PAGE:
Uncomfortable to look at in artist's rendering, probably background noise by my third game there next year. But it's February. This is no time for what you admirably call quiet dignity.
    Don't know about your haircuts, buddy, but Santana does rock. And I'm not referring to Carlos.

  • Anonymous

    OK..Maybe it's just February talking..When the seasons finally comes I will fall in love all over again. I hope..I just had a bit of a panic attack..It is all just as you said,” so sell-our-soul”..
    Thanks..

  • Anonymous

    They're obviously concerned about the inevitable name change. Wilpon didn't want to have to spend the money on taking down the five extra letters.
    I'm just gonna call it _____ FIELD.

  • Anonymous

    Here's the problem. This field is still going to be second to the ballpark in the Bronx. No naming rights; no “Yankee Stadium at Budweiser Yards” or anything like that. I just noticed it taking the train in this morning. you can now see the new YS from metro North. it looks magnificient (much as it pains me). 12,000 more seats than Shea Jr…why did both of them have to open in the same year? Could we have ONE year of the newest bestest ballpark in town?

  • Anonymous

    It's bugged me from minute one that the Yankees' new stadium gets to keep its Yankee identity, while we get this generic clone. Like Shea never existed, and we have no heritage of our own to celebrate. And I doubt their new stadium will stand as a testament to some other team, either. As much as I hate all their “Yankee tradition” claptrap, I find myself envying them a bit now. Who would have thought we'd be the ones to sell our souls to the highest bidder? Are we really that downtrodden, that we had to crawl to these corporations, cap-in-hand, and exchange our very soul for a few bucks? The Yankees may be cold, mercenary robots, but at least next year they'll be playing in Yankee Stadium.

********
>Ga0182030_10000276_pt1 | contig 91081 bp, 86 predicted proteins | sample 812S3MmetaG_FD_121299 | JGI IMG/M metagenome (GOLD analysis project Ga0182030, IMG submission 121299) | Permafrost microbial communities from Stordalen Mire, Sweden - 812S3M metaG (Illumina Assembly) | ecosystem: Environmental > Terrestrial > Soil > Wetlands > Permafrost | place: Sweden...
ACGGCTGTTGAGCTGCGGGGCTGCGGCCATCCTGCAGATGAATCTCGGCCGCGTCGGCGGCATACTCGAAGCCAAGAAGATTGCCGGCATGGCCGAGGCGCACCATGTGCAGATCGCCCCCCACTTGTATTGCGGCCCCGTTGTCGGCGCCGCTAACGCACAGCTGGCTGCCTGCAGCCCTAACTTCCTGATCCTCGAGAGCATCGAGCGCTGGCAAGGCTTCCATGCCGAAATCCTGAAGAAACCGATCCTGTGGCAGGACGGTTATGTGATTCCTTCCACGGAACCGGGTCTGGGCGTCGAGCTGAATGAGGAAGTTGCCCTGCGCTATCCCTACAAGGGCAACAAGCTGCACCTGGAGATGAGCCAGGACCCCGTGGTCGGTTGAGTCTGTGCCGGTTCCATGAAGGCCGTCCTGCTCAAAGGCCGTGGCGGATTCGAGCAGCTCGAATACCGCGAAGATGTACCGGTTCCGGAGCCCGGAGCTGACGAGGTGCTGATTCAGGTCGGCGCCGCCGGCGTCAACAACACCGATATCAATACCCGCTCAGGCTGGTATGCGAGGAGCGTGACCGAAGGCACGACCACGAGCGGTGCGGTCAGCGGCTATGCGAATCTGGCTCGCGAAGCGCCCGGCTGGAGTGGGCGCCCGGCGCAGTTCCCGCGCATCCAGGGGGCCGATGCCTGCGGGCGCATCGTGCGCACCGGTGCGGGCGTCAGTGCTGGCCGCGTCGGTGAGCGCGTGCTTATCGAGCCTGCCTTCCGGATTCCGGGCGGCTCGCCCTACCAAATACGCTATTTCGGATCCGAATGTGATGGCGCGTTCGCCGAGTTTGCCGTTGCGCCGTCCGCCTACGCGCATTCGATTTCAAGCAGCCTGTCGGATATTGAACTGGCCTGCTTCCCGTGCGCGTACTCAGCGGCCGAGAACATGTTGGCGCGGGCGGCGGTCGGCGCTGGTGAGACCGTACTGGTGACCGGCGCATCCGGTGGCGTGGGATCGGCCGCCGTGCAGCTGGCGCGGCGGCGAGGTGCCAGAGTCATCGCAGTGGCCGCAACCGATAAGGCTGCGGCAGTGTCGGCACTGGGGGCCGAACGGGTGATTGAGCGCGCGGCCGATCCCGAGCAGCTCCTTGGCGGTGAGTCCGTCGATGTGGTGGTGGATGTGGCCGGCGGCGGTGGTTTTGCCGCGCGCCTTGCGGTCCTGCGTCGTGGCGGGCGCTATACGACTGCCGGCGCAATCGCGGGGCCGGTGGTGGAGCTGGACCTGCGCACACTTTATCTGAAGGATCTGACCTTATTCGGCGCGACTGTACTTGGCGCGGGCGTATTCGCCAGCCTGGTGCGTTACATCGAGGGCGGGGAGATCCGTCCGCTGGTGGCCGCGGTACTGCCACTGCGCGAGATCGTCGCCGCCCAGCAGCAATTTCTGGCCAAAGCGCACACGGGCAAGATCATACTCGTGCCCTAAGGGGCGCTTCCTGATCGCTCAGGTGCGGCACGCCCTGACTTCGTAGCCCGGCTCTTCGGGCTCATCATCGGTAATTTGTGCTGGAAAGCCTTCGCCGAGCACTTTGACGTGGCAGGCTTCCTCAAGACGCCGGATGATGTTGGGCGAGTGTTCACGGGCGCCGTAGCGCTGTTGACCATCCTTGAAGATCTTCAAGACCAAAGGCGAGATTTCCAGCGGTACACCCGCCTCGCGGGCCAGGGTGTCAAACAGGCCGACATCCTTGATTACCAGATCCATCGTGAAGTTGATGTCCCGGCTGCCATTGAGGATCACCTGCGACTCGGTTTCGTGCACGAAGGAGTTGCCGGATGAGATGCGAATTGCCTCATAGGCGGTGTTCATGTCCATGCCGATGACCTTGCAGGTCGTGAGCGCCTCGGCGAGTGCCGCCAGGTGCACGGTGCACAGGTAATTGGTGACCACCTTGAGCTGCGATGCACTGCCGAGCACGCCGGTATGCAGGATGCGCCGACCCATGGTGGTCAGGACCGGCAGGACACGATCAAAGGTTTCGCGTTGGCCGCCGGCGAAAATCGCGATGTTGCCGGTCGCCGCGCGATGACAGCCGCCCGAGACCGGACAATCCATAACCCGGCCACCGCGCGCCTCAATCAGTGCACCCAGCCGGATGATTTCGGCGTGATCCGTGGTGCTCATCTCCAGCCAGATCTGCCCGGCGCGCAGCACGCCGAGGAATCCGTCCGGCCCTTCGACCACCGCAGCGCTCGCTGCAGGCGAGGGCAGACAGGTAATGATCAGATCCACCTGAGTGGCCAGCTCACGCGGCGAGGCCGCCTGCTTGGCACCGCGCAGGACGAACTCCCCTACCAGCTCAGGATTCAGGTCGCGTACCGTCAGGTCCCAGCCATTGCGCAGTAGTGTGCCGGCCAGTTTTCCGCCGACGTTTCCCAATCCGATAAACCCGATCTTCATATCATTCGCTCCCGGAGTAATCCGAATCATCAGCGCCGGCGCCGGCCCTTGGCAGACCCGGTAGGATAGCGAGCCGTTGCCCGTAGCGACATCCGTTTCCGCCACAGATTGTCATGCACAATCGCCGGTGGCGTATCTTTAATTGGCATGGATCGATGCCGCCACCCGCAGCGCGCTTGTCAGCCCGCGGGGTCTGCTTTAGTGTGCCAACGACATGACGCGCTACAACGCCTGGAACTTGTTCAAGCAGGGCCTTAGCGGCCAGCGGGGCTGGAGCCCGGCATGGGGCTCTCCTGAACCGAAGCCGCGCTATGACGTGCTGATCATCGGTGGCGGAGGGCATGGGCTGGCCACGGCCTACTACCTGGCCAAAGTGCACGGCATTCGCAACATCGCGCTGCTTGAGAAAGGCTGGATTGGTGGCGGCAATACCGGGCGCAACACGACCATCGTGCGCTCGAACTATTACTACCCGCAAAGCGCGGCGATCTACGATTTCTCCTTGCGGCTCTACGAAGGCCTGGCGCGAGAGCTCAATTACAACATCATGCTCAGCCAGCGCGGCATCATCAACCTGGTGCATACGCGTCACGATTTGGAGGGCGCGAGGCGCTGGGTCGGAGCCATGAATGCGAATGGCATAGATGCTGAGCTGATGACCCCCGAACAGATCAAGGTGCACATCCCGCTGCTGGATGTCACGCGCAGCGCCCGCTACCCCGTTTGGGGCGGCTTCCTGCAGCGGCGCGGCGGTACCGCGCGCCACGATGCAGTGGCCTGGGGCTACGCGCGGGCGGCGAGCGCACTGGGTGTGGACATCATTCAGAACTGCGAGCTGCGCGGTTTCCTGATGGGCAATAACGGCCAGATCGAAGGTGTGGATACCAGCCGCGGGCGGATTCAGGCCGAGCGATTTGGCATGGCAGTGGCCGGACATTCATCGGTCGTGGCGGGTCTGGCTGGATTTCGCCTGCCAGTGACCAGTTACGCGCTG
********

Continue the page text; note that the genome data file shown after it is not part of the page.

I just want one touch of authenticity, one nod to the Mets, in this impersonal, could-be-anywhere joint… which is why I want the original Apple. Can't help it, I'm a purist on this subject. I just can't see myself feeling much of anything passing this place in the offseason, like the knot in my stomach when I pass Shea… or even when I catch that first glimpse as I approach it on the 7. After all these years, after hundreds upon hundreds upon still more hundreds of days/nights spent there, I still feel it. The best and worst moments of my life have been spent in that place. The joy I feel when my little niece, with an excited shriek, immediately recognizes Shea both in person and in pictures will be ripped from me, too. THIS IS PROGRESS? IT LOOKS LIKE A GIANT ATM!!! >:-(

  • Anonymous

    I think we can't go wrong with “(Your Ad Could Be Here) Field.”